With a new record label, one naturally takes the eponymous titling of Pearl Jam’s eighth studio album to be something of a reboot. Consider that in line with their recent release of a pair of two-disc sets, one of B-sides and the other a greatest hits package, and the tide seems to have turned on the band named by some as “the” great American band. Their last four albums, it seems, existed only to churn out a handful of singles (some better than others), begging the question: Has Pearl Jam been remotely relevant since 1994’s Vitalogy? Grunge died pretty hard along with Kurt Cobain, and Pearl Jam, though they’ve always been a force to be reckoned with in concert, hasn’t really had an identity since No Code.
I’d like to tell you that Pearl Jam is here to fix all that, but even though it is indeed better than average and “World Wide Suicide” is another perfectly serviceable single to add to their canon, the album is at best another good step toward their once great state and not a full return to it. What’s true, though, is that it’s the group’s best full album since Vitalogy. While “not being phoned in” doesn’t make something great by default, it also indicates that Pearl Jam is back on track, so to speak.
There are elements of the band’s entire career in the eponymous new album: “Severed Hand” and, to a lesser extent, “World Wide Suicide” are the band’s best pure rock cuts since “Spin The Black Circle”; they get their Neil Young on with “Army Reserve,” a Binaural-esque track not unlike Green Day’s “Wake Me Up When September Ends” in its handling of Iraq; and Young’s presence is similarly felt on “Inside Job.” “Marker In The Sand” reflects the band’s post-grunge best—catchy but not too hard.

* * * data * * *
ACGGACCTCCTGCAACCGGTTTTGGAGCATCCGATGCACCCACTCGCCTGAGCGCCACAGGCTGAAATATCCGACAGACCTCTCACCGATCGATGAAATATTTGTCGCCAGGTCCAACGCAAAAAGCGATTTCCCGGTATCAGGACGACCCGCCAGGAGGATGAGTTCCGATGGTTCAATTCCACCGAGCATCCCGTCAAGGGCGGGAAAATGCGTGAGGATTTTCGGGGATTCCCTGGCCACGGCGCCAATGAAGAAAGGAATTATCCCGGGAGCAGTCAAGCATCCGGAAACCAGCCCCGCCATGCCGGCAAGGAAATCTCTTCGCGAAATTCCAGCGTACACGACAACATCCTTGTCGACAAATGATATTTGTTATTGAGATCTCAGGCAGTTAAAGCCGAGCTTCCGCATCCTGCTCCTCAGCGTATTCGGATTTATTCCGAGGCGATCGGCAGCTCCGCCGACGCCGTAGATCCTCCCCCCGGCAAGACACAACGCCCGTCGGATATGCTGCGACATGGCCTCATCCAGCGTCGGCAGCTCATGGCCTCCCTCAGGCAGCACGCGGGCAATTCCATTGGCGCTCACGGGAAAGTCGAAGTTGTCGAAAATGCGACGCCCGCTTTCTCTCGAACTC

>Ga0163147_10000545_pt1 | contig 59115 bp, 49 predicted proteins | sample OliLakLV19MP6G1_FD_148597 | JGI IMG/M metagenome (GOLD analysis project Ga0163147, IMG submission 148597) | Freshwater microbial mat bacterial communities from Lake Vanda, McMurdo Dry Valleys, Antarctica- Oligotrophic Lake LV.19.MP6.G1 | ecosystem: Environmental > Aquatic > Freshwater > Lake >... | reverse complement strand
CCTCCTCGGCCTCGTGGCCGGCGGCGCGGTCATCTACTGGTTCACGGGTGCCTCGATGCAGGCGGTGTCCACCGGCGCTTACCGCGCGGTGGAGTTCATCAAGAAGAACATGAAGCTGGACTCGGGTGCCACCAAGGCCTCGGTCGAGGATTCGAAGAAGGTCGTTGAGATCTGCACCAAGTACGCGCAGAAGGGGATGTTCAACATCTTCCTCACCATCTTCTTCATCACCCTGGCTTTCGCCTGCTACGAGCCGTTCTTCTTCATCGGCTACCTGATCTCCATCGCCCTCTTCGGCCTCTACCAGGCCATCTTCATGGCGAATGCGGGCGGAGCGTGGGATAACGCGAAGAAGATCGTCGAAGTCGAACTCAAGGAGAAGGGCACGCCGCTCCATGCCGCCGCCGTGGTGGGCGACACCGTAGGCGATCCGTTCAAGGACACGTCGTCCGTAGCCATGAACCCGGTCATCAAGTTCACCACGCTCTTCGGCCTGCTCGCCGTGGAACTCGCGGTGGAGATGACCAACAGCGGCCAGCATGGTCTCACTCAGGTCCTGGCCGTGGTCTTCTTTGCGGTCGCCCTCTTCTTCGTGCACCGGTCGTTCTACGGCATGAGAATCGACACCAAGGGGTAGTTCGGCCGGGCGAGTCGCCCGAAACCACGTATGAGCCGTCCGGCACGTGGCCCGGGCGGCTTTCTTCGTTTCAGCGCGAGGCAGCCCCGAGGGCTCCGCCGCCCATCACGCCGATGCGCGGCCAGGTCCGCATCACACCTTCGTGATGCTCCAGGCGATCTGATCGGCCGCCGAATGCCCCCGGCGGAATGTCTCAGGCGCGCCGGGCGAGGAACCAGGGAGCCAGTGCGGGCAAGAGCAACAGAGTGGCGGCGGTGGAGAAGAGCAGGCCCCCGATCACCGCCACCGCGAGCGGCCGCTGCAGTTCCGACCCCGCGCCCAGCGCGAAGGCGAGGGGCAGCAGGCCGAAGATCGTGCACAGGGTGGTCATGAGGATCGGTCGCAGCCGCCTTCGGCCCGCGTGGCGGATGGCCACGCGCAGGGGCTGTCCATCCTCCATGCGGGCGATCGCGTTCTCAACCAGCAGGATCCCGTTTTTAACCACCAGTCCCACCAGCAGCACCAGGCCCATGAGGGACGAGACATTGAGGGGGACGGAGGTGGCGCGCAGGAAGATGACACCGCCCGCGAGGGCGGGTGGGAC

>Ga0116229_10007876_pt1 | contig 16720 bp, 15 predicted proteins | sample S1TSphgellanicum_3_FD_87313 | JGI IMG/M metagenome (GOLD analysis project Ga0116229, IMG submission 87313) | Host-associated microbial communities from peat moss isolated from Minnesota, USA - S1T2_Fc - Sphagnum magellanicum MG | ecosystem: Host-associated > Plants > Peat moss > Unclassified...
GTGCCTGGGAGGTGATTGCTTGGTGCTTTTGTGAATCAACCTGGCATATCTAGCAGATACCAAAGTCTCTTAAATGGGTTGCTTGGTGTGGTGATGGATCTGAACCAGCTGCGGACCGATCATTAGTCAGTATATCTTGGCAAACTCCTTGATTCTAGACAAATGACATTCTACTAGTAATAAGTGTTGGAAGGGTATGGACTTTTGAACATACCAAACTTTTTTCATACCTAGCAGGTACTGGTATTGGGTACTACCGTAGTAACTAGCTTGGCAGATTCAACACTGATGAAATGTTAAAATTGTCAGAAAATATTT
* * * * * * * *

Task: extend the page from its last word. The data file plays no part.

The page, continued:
Placed chronologically, the album would have made more sense following Vitalogy, as a sort of precursor to the “decline.” It’s got all the elements of a great album, but it doesn’t evoke the feeling of listening to the band’s first three seminal albums. Timing is everything: Had this album been released in 1995, I don’t think it would have garnered nearly as much attention as it likely will now. It’s getting at a return to form, sure, and it proves that their average work is still better than average (a good earmark of a solid outfit), but you’ll never get the feeling listening to Pearl Jam that it’s the fourth great album by a great band, rather another good album by a band that might be getting long in the tooth.